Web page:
3. Qualifying as RPIC under Part 107.

        Some of the steps to become a RPIC under Part 107 can be completed before 8/29/2016 when Part 107 becomes effective. Other steps cannot be completed until 8/29 or later.

        1. See Becoming a Pilot
        2. Study materials: Advisory Circular
        3. Study materials: Remote Pilot Airman Certification Standards
        4. Sample knowledge test
        5. Holders of a Part 61 license who have had a review within 2 years may become an RPIC by taking the online course. Others may take the course as a study help for meeting the requirements above.

          Logon at the FAAS site.

          If you do not have a logon ID/profile, create one.

          Click the link for the Part 107 sUAS course

        6. Everyone — new RPICs and Part 61 pilots becoming RPICs — must undergo a security check by the TSA. This is done by submitting FAA Form 8710-13. This will not be available until 8/29/2016. A link will be posted here when available.
      4. A 333 exemption request will be made if circumstances so dictate and, if granted, a 333-COA application will be completed.
        1. Do NOT attempt to register with the FAA directly. INLOCC is the IU point of contact with the FAA.
        2. The FAA 333 / COA process can be slow. They indicate a 60-days window (now increased to 120 days) for approval. It may take longer.
        3. At this time we do not know how broad a 333 will be regarding operations (what you do and where you do it). As we learn more about the process the information will be posted here.
      5. A Certificate of Authority (COA) (outside the 333 process) is for "governmental operations". The most likely resaon we would apply for a COA is police operations. Contact INLOCC is you feel your department needs a COA.

      6. Classes of Airspace

        You must be cognizant of the airspace you are flying in. Of IU's Indiana campuses (excluding Fort Wayne), only Bloomington and Columbus are in Class E airspace. If flying off–campus, you must consult air charts (see below) to determine what airspace you will be in.

        An unofficial review can be found at https://en.wikipedia.org/wiki/Airspace_class_(United_States). This is a good page to read because the amount of information is extensive. You should also review https://www.faasafety.gov/gslac/ALC/course_content.aspx?cID=42&sID=505&preview=true. This is a training page but it‘s an FAA page. See also Airspace.pdf (undated).

        It is incumbent upon the PIC (pilot in command) to know what kind of airspace he or she is about to fly in and whether they need a waiver. IU does not provide indemnification or insurance if you are fined for violations of FAA regulations. See https://skyvector.com/ or http://vfrmap.com/ for online charts (see legend below). Waivers can be requested at https://www.faa.gov/uas/request_waiver/.

        We have been told by one office of the FAA that waivers are specific to the Part 107 pilot requesting them, i.e., "IU" can‘t request a waiver for all drone flights in Class E airspace over IUB. To that point:

        "The FAA issued a news release last week in an effort to help applicants submit complete and appropriate waiver and airspace authorizations for part 107 drone operations. As of Nov. 2, 2016, the FAA has issued 119 authorizations for flights in Class D and E airspace, and has issued 47 waivers of part 107 provisions to drone operators who applied after the rule's effective date. However, the agency has found that many applications have incorrect or incomplete information. Many applicants request too many waivers or request waivers for flights in types of airspace for which the FAA is not yet granting approvals.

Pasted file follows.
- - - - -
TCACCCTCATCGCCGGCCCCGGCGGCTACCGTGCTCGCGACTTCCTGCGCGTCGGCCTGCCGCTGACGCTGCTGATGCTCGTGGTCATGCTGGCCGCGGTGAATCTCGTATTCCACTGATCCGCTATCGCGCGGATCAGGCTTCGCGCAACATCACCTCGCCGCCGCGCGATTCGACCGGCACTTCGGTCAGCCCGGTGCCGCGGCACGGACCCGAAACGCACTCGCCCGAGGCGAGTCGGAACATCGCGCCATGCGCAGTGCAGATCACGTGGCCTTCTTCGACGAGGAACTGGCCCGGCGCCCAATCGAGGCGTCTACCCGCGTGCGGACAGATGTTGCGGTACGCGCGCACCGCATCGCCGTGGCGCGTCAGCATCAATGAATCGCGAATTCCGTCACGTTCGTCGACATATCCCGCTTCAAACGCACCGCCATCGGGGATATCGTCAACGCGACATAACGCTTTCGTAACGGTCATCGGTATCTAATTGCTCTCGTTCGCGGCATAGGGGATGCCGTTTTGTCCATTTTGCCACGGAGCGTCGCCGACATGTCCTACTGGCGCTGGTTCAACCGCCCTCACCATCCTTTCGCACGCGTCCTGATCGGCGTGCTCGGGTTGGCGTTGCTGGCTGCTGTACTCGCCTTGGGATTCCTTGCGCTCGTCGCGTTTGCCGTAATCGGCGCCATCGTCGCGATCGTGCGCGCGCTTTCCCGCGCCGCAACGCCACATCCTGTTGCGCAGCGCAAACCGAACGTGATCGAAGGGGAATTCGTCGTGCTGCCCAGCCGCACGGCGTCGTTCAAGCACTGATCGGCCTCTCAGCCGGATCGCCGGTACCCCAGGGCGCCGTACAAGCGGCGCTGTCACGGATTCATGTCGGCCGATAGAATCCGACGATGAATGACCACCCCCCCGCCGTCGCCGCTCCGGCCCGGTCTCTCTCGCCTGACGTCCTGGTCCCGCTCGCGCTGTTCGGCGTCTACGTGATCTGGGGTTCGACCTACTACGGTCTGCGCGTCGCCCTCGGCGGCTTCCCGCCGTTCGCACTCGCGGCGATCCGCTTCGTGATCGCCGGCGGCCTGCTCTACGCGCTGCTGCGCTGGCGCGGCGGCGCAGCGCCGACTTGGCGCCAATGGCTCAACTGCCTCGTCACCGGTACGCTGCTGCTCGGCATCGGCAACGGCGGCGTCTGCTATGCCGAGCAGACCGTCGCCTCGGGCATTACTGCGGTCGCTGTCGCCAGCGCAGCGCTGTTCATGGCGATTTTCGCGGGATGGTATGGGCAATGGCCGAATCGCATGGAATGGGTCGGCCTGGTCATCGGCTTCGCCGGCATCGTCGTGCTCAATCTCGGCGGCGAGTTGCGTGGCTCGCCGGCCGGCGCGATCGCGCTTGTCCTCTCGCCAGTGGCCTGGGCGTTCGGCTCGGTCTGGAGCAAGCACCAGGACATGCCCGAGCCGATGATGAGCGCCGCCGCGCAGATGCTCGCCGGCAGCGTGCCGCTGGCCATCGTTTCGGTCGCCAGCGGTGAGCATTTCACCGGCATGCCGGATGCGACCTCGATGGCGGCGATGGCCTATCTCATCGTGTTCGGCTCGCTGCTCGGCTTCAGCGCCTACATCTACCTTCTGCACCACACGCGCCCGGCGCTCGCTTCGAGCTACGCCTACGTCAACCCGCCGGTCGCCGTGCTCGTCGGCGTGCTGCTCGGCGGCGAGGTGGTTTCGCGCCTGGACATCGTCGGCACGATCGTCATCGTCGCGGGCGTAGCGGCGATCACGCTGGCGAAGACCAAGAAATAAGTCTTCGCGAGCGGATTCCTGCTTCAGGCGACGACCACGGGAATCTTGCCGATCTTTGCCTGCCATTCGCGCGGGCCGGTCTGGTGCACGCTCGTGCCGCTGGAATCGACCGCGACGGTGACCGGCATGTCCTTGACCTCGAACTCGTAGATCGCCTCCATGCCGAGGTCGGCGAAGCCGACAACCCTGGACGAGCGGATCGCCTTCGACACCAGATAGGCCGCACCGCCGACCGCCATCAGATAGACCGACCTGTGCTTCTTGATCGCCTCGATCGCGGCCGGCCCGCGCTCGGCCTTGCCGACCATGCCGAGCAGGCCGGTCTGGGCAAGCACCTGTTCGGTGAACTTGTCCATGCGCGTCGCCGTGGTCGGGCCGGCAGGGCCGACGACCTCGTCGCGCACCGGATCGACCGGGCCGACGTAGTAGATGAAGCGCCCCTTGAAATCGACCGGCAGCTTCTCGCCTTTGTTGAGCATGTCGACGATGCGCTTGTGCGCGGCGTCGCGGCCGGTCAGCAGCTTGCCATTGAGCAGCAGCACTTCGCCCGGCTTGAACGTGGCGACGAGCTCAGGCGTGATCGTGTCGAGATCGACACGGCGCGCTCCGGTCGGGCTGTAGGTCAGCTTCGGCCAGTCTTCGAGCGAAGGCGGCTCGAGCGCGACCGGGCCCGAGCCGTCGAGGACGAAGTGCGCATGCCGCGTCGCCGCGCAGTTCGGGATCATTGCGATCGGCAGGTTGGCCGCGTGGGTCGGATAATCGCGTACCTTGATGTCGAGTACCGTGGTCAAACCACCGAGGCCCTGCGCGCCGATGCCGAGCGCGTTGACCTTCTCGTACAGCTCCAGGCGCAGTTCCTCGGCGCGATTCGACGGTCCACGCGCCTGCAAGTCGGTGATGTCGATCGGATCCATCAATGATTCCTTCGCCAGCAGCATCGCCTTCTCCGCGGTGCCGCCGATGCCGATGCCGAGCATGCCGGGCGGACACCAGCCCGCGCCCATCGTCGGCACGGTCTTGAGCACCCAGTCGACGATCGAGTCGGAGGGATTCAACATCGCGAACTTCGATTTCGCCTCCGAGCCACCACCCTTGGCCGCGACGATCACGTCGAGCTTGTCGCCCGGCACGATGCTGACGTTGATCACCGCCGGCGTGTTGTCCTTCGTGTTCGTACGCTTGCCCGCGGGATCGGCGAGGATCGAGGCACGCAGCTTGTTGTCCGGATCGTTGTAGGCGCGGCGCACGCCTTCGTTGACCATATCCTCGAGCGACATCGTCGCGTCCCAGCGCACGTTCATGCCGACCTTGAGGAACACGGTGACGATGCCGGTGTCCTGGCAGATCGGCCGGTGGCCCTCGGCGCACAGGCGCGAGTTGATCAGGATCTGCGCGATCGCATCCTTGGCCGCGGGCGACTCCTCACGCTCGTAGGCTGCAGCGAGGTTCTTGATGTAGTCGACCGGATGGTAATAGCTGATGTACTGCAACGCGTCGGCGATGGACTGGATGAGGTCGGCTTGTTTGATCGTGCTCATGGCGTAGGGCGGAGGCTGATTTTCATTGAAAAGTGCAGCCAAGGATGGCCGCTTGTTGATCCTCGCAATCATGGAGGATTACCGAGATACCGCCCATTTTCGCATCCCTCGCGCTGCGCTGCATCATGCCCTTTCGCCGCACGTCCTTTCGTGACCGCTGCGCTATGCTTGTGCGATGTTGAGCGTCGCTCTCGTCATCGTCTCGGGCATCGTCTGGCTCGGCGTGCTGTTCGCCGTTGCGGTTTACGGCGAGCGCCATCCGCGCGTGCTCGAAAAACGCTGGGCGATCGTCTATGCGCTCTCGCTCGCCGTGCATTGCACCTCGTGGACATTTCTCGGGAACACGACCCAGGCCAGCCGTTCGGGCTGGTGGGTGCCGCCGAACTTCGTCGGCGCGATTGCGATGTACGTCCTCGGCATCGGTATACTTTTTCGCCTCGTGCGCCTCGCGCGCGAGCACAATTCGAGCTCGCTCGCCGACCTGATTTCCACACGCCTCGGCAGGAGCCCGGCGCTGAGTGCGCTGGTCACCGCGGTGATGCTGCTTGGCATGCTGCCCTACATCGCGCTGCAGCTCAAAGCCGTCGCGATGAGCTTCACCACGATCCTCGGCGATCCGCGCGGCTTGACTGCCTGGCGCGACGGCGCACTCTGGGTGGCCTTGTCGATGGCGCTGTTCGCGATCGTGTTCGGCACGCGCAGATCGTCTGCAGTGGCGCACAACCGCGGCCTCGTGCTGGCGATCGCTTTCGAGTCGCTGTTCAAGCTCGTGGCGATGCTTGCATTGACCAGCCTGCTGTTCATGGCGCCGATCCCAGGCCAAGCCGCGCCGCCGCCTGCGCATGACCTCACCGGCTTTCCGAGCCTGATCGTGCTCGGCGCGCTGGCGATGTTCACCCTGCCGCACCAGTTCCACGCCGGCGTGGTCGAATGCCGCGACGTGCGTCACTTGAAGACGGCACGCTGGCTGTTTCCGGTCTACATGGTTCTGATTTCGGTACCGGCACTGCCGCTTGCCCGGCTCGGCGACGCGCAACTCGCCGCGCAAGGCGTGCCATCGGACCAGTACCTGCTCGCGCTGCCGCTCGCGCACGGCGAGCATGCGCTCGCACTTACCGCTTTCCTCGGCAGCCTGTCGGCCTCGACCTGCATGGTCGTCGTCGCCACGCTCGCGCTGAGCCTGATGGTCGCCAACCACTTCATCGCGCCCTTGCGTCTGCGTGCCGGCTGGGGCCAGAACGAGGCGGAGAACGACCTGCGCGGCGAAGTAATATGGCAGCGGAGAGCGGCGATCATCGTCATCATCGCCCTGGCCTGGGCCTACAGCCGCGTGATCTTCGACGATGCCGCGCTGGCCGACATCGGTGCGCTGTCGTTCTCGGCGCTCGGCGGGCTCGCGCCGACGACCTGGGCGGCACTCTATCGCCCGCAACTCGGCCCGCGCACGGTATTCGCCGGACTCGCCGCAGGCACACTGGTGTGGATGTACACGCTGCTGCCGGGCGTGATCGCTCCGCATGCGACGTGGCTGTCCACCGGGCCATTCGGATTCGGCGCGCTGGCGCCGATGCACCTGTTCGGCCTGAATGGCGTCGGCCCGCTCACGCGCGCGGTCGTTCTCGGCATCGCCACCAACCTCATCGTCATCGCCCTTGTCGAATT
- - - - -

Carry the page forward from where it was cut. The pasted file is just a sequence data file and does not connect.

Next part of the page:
The FAA says it's important for applicants to understand the information needed to make a successful safety case for granting a waiver and that they should refer to the performance–based standards. Applicants are also encouraged to help speed the process by making sure they make a solid, detailed safety case for any flights not covered under the small drone rule. To see the complete press release, click here."

        See also:

        1. Unmanned Aircraft Systems (UAS) Frequently Asked Questions/Help

        2. Fact Sheet — Small Unmanned Aircraft Regulations (Part 107)

        3. IU pilot Eric Rudd's waiver

        4. Supplementary document

    7. International Approvals - INLOCC will work with IU employees and students planning to use UAS in foreign countries to determine what requirements exists and how those requirements may be met.
    8. No IU-owned UAV/UAS will be rented, leased or lent to a non-IU party.
    9. To fly a UAS for the university you must:
      1. Have approval from IU through the application and approval process.
      2. If a) flown in the United States and b) flown outside, it must be registered with the FAA. Contact stephenl@iu.edu for registration.
      3. Have obtained a Part 107 license as RPIC — and provide proof of licensure and TSA clearance to INLOCC, or
      4.    Use a Part 61 pilot and fly under a 333 exemption obtained through the IU process, or
      5.    Fly under a COA obtained through the IU process.
      6. Be insured through INLOCC.

    10. Purchase of a UAS (or the parts to assemble a UAS) with university funds or funds being disbursed through a university account, or grant funds
      1. Request Approval to Purchase - It is recommended that you complete IU's online registration form provided by INLOCC before a purchase is made
        1. Include Intended/expected use of UAS
        2. Form will be submitted to appropriate units for approval.
      2. Approval to Purchase - If IU approval is granted:
        1. Purchase the UAS
        2. Update your application with the make, model and serial number of the unit. Notify stephenl@iu.edu the information is available for registration.
        3. INLOCC (stephenl@iu.edu) will register it with the FAA showing the Trustees of Indiana University as the owner (not an individual or department).
        4. INLOCC will amend your IU application with the registration number and supplemental information.
    11. For further information, contact Larry Stephens, 812-855-0104.